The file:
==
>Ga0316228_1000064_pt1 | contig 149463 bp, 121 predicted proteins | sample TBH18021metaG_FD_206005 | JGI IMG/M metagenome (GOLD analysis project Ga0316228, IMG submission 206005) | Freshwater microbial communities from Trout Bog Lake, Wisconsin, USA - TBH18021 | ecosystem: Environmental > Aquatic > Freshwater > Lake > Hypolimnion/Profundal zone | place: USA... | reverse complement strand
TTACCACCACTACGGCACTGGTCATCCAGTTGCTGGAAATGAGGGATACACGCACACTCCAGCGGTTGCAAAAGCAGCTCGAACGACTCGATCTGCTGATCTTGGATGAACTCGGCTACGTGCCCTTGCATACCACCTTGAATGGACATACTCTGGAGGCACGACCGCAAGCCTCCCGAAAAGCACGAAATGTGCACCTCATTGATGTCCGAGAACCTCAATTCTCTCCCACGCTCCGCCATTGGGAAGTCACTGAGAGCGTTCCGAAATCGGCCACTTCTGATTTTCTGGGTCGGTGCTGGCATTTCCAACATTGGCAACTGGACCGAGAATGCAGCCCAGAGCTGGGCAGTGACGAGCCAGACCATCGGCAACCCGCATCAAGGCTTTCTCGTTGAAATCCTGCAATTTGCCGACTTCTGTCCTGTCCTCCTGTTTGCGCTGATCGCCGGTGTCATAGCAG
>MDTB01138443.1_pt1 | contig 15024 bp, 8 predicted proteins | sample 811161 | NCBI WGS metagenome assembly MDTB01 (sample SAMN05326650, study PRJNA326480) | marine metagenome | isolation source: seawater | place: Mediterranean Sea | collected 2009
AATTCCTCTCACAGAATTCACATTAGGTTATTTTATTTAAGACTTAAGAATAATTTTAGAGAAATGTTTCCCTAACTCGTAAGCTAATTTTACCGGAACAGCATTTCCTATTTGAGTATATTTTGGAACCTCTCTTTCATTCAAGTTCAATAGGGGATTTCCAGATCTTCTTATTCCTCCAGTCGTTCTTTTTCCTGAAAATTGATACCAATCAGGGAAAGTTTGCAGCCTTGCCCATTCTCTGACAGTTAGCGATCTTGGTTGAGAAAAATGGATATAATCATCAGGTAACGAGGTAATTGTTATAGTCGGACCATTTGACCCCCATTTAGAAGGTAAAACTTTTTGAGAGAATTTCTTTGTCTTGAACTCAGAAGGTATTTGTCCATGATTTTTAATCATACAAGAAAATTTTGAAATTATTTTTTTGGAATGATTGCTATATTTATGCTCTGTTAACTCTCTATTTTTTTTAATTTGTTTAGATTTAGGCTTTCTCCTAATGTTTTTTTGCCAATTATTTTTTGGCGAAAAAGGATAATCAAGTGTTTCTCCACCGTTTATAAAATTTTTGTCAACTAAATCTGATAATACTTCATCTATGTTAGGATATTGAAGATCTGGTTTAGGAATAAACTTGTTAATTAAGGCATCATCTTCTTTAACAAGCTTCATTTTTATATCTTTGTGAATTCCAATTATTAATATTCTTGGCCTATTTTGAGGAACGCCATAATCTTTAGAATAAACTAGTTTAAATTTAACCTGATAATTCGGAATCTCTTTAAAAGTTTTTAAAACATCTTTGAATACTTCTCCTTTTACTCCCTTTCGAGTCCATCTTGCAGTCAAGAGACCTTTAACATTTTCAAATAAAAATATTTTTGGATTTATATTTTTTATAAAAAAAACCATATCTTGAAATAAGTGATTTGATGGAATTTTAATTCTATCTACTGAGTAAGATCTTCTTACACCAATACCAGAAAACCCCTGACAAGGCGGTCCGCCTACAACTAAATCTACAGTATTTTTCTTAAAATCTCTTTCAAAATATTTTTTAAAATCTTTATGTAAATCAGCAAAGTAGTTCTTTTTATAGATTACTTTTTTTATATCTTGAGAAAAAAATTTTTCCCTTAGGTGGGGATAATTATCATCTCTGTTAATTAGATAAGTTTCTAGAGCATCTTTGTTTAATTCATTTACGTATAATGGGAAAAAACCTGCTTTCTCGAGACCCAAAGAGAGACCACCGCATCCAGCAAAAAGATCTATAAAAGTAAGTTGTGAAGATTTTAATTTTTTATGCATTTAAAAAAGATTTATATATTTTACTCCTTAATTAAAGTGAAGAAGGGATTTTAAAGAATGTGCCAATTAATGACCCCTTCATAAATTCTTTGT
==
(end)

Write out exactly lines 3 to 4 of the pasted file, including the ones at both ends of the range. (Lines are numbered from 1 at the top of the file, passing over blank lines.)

>MDTB01138443.1_pt1 | contig 15024 bp, 8 predicted proteins | sample 811161 | NCBI WGS metagenome assembly MDTB01 (sample SAMN05326650, study PRJNA326480) | marine metagenome | isolation source: seawater | place: Mediterranean Sea | collected 2009
AATTCCTCTCACAGAATTCACATTAGGTTATTTTATTTAAGACTTAAGAATAATTTTAGAGAAATGTTTCCCTAACTCGTAAGCTAATTTTACCGGAACAGCATTTCCTATTTGAGTATATTTTGGAACCTCTCTTTCATTCAAGTTCAATAGGGGATTTCCAGATCTTCTTATTCCTCCAGTCGTTCTTTTTCCTGAAAATTGATACCAATCAGGGAAAGTTTGCAGCCTTGCCCATTCTCTGACAGTTAGCGATCTTGGTTGAGAAAAATGGATATAATCATCAGGTAACGAGGTAATTGTTATAGTCGGACCATTTGACCCCCATTTAGAAGGTAAAACTTTTTGAGAGAATTTCTTTGTCTTGAACTCAGAAGGTATTTGTCCATGATTTTTAATCATACAAGAAAATTTTGAAATTATTTTTTTGGAATGATTGCTATATTTATGCTCTGTTAACTCTCTATTTTTTTTAATTTGTTTAGATTTAGGCTTTCTCCTAATGTTTTTTTGCCAATTATTTTTTGGCGAAAAAGGATAATCAAGTGTTTCTCCACCGTTTATAAAATTTTTGTCAACTAAATCTGATAATACTTCATCTATGTTAGGATATTGAAGATCTGGTTTAGGAATAAACTTGTTAATTAAGGCATCATCTTCTTTAACAAGCTTCATTTTTATATCTTTGTGAATTCCAATTATTAATATTCTTGGCCTATTTTGAGGAACGCCATAATCTTTAGAATAAACTAGTTTAAATTTAACCTGATAATTCGGAATCTCTTTAAAAGTTTTTAAAACATCTTTGAATACTTCTCCTTTTACTCCCTTTCGAGTCCATCTTGCAGTCAAGAGACCTTTAACATTTTCAAATAAAAATATTTTTGGATTTATATTTTTTATAAAAAAAACCATATCTTGAAATAAGTGATTTGATGGAATTTTAATTCTATCTACTGAGTAAGATCTTCTTACACCAATACCAGAAAACCCCTGACAAGGCGGTCCGCCTACAACTAAATCTACAGTATTTTTCTTAAAATCTCTTTCAAAATATTTTTTAAAATCTTTATGTAAATCAGCAAAGTAGTTCTTTTTATAGATTACTTTTTTTATATCTTGAGAAAAAAATTTTTCCCTTAGGTGGGGATAATTATCATCTCTGTTAATTAGATAAGTTTCTAGAGCATCTTTGTTTAATTCATTTACGTATAATGGGAAAAAACCTGCTTTCTCGAGACCCAAAGAGAGACCACCGCATCCAGCAAAAAGATCTATAAAAGTAAGTTGTGAAGATTTTAATTTTTTATGCATTTAAAAAAGATTTATATATTTTACTCCTTAATTAAAGTGAAGAAGGGATTTTAAAGAATGTGCCAATTAATGACCCCTTCATAAATTCTTTGT